Two weeks ago a London-based banker wrote to the Financial Times seeking help with a problem related to her hotness.
I know that you will think this problem is mad, but I fear I’m too good looking for corporate life. As a student I used my looks to make money modelling, but now that I’m in the City I feel they are holding me back. Female colleagues distrust me, while male colleagues are drawn to me, but don’t take me very seriously. My boss has told me that I need to network more. But I find networking events are ghastly, with all the eager men dribbling over me. What can I do, short of turning up to work in a bin liner? - Banker, female, 27
Many of you offered her advice. Today the FT has responded with their own, telling the girl 1) shut up 2) get over it 3) it's true that "women don't like you, men like you too much" and 4) you won't be hot forever.
Sayeth columnist Lucy Kellaway:
I don’t think the problem is mad, but I do think it’s bad. Bad form, that is. When you have something that others want, it’s poor manners to complain about it...By publicising your “problem”, you make things worse. Not only do people fail to take you seriously, they fail to like you even the slightest bit...I daresay you’re right: other women don’t like you, men like you too much. Both sexes will assume that you are cold, vain and screwed up – just as the classic beautiful person is supposed to be. The only hope of counteracting this is to be as friendly and normal as you can and stop worrying about whether people take you seriously. I’ve never seen what is so good about being taken seriously anyway.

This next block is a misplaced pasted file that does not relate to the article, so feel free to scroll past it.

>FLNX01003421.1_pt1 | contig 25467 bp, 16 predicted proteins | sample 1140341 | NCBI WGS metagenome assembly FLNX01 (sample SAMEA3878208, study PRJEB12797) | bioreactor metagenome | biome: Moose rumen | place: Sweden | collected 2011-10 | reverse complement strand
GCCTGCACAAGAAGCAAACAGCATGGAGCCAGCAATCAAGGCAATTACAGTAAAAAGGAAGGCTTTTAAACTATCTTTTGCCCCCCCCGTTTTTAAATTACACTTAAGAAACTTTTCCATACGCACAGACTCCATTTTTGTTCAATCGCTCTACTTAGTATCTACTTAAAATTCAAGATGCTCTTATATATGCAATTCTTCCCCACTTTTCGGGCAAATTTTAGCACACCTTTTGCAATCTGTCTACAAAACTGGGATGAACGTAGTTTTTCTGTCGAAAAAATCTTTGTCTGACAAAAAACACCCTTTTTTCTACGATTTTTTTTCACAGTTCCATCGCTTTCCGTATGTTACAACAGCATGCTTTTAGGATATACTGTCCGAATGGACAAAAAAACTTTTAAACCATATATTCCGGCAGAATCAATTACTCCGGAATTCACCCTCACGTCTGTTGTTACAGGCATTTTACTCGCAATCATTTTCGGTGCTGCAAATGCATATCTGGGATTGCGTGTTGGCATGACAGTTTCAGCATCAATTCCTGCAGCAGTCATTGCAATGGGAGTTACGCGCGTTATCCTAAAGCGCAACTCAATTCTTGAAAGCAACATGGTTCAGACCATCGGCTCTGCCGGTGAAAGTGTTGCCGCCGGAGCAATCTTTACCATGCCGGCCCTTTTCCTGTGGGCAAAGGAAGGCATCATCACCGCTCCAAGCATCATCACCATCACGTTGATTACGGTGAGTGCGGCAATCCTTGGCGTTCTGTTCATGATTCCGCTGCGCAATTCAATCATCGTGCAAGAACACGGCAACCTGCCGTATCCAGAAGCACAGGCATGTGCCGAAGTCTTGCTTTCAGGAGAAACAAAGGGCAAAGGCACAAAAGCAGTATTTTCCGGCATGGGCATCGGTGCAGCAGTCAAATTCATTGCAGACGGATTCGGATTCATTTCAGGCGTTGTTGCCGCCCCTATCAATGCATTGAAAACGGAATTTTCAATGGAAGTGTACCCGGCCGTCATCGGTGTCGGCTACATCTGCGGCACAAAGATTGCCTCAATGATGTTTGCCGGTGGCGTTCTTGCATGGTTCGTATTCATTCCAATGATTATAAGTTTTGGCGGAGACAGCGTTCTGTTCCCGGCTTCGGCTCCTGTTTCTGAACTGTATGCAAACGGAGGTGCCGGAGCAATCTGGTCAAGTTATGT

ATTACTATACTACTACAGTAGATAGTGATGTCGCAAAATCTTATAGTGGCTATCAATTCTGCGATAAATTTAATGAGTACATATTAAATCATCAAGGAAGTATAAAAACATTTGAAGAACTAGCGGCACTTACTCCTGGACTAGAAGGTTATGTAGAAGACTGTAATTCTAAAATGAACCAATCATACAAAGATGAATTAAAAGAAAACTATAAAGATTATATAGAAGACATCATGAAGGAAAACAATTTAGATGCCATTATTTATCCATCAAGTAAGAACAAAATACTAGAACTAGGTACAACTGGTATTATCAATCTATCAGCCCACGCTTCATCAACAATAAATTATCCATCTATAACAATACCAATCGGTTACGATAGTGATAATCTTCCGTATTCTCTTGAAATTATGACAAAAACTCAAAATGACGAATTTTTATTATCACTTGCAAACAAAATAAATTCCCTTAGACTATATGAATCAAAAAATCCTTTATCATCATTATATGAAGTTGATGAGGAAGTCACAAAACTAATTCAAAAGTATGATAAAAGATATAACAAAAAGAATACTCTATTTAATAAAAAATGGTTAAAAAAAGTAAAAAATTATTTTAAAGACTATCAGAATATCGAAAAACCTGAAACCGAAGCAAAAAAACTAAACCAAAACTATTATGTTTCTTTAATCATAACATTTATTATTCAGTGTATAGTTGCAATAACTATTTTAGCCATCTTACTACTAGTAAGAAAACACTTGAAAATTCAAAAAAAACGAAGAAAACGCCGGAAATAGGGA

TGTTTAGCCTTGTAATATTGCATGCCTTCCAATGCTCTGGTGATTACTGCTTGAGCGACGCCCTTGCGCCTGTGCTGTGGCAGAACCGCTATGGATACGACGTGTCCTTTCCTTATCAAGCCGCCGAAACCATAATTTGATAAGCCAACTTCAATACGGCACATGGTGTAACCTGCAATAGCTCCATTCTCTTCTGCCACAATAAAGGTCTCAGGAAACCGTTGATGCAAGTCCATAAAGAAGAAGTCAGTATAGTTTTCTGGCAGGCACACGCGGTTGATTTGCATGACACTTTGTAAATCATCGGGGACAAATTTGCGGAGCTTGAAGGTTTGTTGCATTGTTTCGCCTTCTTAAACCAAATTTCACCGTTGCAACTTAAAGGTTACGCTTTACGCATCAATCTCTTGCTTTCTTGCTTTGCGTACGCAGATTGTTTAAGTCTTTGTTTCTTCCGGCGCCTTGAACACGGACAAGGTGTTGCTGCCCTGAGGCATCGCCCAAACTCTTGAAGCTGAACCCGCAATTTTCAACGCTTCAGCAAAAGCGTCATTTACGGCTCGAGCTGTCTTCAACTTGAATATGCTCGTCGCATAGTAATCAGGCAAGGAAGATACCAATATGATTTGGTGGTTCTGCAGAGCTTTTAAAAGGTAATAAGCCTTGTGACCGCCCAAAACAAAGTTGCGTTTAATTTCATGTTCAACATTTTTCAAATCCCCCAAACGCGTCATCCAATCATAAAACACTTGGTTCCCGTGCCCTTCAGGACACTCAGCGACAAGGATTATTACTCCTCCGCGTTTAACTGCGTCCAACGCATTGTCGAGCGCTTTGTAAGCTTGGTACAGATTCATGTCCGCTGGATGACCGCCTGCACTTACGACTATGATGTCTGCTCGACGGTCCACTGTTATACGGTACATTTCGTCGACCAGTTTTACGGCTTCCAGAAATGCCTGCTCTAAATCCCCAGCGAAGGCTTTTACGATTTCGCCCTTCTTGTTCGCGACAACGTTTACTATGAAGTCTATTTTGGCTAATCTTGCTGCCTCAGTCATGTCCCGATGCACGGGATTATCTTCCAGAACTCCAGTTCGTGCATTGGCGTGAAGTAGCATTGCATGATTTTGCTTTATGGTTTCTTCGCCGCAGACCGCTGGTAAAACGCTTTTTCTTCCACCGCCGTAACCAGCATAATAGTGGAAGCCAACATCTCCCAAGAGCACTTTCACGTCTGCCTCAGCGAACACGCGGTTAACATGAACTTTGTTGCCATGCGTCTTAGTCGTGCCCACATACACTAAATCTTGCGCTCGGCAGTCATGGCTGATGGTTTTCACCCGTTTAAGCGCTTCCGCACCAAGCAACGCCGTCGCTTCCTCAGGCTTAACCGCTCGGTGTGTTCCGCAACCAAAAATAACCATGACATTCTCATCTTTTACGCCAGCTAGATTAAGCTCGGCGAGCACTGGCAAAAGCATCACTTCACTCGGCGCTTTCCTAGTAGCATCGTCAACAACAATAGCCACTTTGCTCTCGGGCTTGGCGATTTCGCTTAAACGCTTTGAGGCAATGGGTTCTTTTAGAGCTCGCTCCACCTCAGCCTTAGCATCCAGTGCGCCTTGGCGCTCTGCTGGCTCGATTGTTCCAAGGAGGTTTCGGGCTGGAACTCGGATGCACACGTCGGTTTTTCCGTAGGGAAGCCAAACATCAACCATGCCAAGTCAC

W.B. Yeats wrote a poem for a woman who sounds a bit like you: she worried that men loved her for her golden tresses and not for herself. He concludes: “That only God, my dear/Could love you for yourself alone/And not your yellow hair.” I think Yeats missed a trick here: he forgot that hair grows grey in time. Beauty doesn’t last. You will lose yours one day, possibly even quite soon. Will you be happy then?